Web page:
Any one of these players is likely to fully satisfy the fussiest of viewers on the biggest of screens. If I have the smallest of preferences, it would be for the Pioneers, and in particular the value that the BDP-320 offers. Indeed, while it lists for $300, this player can be had on the Internet at a substantially lower price. But the two lower cost Pioneers both lack coaxial digital outputs, opting instead for optical only. Since like many audiophiles I prefer coaxial to optical, and typically use a digital connection to my pre-pro for music playback (rather than HDMI audio, which I use only with video sources), that’s a negative. But not one that’s likely to bother too many potential buyers.

The Oppo BDP-83 Special Edition also justifies its extra cost over the Pioneer BDP-320 by a more substantial subjective build quality—a benefit that comes directly from its direct-to-buyer Internet sales. It is also the most full-featured of the players, and the one with the fastest boot-up and loading times. The latter is not only important for video, but for audio as well. As a group, all of these players are slow loaders even with CDs and DVDs, not just Blu-rays. And while the Oppo is not as fast as a dedicated CD player, or a dedicated DVD player with a CD, the difference isn’t as particularly annoying. Boot-up time is no small consideration when you're standing in front of a player for over half a minute (with some of these machines) waiting for the loading drawer to open. And once you've popped in the disc, slow loading times can add to the irritation.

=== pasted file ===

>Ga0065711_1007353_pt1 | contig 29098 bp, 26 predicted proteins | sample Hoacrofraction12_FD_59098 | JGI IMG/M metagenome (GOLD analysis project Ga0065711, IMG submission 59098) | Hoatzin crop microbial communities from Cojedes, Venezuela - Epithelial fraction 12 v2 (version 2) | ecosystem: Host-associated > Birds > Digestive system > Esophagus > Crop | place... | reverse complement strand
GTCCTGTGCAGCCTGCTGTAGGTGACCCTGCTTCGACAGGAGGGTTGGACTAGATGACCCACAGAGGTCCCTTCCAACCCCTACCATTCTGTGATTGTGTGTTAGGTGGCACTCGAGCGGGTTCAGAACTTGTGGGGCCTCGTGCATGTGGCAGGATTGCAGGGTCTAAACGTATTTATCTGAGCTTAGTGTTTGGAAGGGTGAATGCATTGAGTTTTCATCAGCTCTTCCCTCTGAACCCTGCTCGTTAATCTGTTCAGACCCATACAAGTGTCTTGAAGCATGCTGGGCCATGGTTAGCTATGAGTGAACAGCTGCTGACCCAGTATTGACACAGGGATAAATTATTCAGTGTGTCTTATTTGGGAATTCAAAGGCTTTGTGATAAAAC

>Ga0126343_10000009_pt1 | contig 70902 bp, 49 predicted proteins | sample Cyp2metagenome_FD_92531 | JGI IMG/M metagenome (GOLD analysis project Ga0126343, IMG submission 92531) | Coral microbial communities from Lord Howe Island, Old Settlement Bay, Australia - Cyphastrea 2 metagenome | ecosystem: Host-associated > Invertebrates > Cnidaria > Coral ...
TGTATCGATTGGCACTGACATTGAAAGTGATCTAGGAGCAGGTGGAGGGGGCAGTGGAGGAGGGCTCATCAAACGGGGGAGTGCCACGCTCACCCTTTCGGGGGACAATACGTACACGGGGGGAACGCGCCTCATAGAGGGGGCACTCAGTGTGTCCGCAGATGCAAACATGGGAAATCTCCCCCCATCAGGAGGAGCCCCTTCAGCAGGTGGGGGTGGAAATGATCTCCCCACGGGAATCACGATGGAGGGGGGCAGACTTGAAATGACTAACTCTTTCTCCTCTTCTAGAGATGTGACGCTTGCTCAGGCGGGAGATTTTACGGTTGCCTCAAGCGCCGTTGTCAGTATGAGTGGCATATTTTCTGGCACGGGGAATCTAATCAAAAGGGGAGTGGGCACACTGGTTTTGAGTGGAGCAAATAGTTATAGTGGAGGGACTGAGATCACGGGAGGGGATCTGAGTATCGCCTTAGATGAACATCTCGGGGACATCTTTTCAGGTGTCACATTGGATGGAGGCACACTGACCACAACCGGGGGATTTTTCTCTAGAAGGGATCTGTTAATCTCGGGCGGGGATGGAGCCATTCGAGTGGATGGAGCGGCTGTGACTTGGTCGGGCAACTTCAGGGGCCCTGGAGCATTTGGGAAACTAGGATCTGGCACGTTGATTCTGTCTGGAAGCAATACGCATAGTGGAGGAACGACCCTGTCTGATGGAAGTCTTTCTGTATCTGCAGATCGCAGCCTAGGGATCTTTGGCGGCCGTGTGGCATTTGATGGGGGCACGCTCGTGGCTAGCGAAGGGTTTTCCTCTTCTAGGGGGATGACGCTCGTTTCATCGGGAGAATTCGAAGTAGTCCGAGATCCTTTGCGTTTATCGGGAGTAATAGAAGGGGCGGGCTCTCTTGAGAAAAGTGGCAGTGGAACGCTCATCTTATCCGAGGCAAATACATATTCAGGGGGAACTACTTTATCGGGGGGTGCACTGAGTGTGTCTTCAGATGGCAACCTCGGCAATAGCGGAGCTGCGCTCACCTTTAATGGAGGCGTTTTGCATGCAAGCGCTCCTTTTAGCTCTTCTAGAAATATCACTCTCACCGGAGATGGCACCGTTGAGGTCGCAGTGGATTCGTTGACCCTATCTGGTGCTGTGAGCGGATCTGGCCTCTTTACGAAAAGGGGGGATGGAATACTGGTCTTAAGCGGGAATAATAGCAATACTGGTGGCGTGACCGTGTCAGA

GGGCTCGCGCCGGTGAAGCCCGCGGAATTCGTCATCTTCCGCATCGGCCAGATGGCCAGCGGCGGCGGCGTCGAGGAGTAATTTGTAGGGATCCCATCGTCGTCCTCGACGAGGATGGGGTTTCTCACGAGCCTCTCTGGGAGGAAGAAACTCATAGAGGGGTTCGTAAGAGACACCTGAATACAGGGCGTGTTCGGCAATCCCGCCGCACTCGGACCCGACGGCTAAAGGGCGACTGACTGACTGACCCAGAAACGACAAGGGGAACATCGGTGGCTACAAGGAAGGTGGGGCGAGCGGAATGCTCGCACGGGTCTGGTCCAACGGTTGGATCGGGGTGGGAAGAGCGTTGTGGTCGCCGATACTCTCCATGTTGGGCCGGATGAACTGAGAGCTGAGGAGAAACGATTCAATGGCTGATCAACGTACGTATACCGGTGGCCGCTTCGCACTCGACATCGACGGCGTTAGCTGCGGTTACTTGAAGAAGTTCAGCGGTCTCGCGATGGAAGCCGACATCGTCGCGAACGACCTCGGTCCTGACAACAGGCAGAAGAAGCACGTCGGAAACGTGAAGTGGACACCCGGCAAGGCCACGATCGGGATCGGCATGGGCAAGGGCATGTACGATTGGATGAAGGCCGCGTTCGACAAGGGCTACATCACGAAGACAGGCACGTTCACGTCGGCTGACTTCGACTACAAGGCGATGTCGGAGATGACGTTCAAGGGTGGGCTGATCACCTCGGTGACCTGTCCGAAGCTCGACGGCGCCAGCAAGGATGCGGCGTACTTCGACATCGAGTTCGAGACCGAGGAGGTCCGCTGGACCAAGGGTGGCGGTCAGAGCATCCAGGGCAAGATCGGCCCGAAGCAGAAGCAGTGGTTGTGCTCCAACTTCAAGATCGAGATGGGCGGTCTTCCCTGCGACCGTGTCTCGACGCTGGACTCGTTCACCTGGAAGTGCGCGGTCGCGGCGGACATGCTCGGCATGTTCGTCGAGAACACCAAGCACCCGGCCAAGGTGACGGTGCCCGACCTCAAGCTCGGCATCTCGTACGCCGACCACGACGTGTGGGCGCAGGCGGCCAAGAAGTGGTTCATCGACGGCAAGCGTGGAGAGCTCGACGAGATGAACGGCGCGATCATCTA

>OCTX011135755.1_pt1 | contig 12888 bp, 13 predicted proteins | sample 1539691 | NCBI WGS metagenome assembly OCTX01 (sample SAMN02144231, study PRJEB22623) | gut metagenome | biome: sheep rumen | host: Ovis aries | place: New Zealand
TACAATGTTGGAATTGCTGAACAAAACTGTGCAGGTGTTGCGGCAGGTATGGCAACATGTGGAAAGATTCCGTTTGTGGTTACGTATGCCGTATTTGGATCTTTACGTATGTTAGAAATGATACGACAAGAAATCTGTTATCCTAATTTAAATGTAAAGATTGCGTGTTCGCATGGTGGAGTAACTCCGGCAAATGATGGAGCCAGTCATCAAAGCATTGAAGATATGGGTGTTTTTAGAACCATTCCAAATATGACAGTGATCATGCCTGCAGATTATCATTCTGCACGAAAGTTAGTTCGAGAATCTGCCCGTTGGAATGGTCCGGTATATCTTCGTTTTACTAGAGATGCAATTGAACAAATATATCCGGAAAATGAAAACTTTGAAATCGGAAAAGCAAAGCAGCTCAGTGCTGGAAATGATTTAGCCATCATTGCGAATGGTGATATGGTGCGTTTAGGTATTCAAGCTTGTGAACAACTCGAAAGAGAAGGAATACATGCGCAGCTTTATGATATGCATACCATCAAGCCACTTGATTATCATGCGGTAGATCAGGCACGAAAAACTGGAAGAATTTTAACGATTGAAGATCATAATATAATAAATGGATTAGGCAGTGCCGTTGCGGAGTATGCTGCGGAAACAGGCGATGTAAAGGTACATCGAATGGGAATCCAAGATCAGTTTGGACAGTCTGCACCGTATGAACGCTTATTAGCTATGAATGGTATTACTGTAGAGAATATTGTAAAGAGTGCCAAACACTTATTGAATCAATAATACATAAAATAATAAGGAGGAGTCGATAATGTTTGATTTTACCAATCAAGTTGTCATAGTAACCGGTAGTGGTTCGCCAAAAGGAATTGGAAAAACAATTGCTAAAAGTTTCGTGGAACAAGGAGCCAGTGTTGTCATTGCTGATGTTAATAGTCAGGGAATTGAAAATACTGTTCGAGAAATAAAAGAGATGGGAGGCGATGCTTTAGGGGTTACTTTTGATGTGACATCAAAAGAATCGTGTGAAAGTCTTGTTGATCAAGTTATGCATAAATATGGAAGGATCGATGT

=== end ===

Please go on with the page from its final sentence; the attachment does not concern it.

But the image quality from any of the players here are likely to satisfy even the fussiest viewers. The results of this test were only disappointing in that they failed to turn up significant video differences between the players. But they were enlightening just the same, suggesting that paying more for a player—or a lot more—is unlikely to give you a better high definition picture. Even on a big screen. I